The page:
It is spring in Anchorage. The leaves are green. The first dandelions, soon to be in bloom, are poking up along fence lines. Fairbanks and the Interior are not far behind.
However, a trip to the Denali Highway will put you in an entirely different world. Should you elect to drive to Paxson, bring your snowmobile or skis, because winter still has a hold on the Alaska Range.
Recent years have spoiled us. The past decade has provided progressively earlier spring weather. And so what seems to be a cold spring is actually close to what used to be the norm, at least for the Denali Highway.
Back in the day, when Paxson still had a viable population, there were Memorial Day softball games on the ice of Paxson Lake. There were times when we needed to bring a plank to bridge the open water along the shoreline to get on the ice. I have frequently snowmobiled from the Maclaren to Seven-Mile Lake (also known as Boulder Lake) in the last week of May and even into early June.
This season appears to be a throwback. There is more than six feet of snow in places along the Denali Highway. Tuesday's scheduled opening is projected to be delayed until the end of the month.
Sportsmen should rejoice in that.
There are plenty of places in the lowlands where lakes are opening up along the edges. Fishing will be picking up soon on the Kenai Peninsula and in the Valley.
The snow in the high country gives outdoorsmen another option. Don't mothball that snowmobile just yet. The snow pack along the Denali is soft and slushy by afternoon, almost impossible to travel across. However, if you get going by 3 a.m., a 10-mile trip is a matter of a mere 20 minutes. Think of the hard-to-access lakes that can now be fished.
Plan your trip with care. Spring travel by snowmobile needs to be completed before noon. The overnight crust will not hold past midday.
Take a tent and plan on an overnight run to an unfamiliar lake. Dickey Lake, Swede, Seven-Mile, Fish Lake, and Petrokov Lake are all within a short snowmachine jaunt from the Denali Highway.
Skiers will also have an easy time of it. A small pulk can easily carry a lot of gear, and there will be minimal drag on the slick, frozen surface.
Skiers have the advantage of being able to travel later in the day. A person on skis can frequently still move for several hours after the last of the snowmobilers are shut down.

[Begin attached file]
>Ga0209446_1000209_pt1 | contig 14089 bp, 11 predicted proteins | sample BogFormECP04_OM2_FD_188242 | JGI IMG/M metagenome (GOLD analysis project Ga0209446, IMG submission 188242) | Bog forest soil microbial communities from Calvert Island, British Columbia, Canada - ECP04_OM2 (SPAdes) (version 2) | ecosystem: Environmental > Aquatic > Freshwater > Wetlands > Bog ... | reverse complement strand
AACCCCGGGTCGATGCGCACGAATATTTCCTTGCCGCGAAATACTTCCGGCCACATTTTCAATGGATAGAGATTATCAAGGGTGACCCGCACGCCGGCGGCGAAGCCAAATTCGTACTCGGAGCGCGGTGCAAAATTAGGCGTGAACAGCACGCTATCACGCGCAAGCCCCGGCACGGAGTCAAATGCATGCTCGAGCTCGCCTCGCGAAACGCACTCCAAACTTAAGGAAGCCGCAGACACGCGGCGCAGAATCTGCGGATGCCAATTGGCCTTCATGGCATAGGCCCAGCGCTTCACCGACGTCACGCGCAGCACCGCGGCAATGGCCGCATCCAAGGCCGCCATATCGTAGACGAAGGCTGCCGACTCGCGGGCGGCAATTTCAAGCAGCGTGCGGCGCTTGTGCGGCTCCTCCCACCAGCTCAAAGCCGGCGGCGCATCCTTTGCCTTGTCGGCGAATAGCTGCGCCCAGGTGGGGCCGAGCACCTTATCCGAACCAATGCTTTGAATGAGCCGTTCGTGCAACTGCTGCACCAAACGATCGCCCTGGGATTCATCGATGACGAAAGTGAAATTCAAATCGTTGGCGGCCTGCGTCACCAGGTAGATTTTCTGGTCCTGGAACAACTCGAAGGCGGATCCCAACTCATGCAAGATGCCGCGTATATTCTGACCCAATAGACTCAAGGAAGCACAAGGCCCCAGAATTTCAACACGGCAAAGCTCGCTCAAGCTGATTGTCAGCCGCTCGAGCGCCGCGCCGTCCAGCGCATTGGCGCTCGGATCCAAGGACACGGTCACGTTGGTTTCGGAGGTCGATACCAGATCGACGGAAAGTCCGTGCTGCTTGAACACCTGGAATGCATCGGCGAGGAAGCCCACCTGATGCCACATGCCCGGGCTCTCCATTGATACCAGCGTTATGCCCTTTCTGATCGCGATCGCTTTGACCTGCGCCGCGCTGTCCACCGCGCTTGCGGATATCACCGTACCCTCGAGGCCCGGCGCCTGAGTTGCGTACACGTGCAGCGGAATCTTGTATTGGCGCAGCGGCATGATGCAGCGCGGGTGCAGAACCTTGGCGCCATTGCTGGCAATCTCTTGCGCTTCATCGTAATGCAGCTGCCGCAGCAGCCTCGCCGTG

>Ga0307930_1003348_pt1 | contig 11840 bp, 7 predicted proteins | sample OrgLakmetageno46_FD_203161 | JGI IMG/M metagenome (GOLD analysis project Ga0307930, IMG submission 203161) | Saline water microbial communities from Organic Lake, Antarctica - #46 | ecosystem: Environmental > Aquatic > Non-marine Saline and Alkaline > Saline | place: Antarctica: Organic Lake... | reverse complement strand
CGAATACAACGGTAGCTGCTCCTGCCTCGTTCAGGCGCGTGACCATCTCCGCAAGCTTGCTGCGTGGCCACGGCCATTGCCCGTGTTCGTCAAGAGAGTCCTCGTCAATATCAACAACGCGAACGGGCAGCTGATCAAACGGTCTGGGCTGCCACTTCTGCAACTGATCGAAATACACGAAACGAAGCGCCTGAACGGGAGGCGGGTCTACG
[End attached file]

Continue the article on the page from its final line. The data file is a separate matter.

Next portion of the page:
Bear hunters can also benefit from a good May snow pack. The denning areas in the Alphabet Hills and the Upper Susitna are now easily accessible, and the bears have been out and moving for a month. Look for them on south-facing, snow-free slopes in the afternoons.
Migrating birds and animals are not as fortunate as hunters and anglers.
The birds are hungry. Snow-free blueberry patches are at a minimum this spring, and waterfowl are not finding open water at the outlets of lakes. Robins are congregating in snow-free roadsides in search of food.
The Nelchina caribou are just now beginning to cross the Richardson Highway north of Sourdough en route to the spring calving grounds in the Talkeetna Mountains. Deep snow and swollen river crossings could present problems for newborn calves. The temperatures over the next several weeks will dictate the success or failure of the breeding season for much of our wildlife.
Why don't the animals and birds just drop slightly further south into snow-free areas and avoid the marginal conditions in the mountains?
Some, like ducks, do just that. Trumpeter swans do not seem quite as flexible, and pairs may skip breeding during years when there is late ice, or hatch late and hope for a delayed fall so the young of the season have time to learn to fly.
Songbirds are quite adaptable in their choice of food sources and appear able to hold off breeding until conditions warrant. The super abundant insects in tundra areas during June and July leave plenty of time for a successful brood.
Caribou are programmed to return to traditional calving areas. Should the snow hang in there, cows could then drop calves along the migration route, compromising their survival rate. Fortunately, the Nelchina herd is healthy and probably could withstand a poor recruitment year.
Late snow. Good and bad. Not so good for breeding wildlife, but high water tables and wet tundra provide excellent feeding opportunities. Quite good for the sportsman who enjoys late-winter activities, but bad for businesses that depend on spring tourists.
Either way, those who appreciate getting outdoors can find a way to make the most of what nature sends our way.
John Schandelmeier is a lifelong Alaskan who lives with his family near Paxson.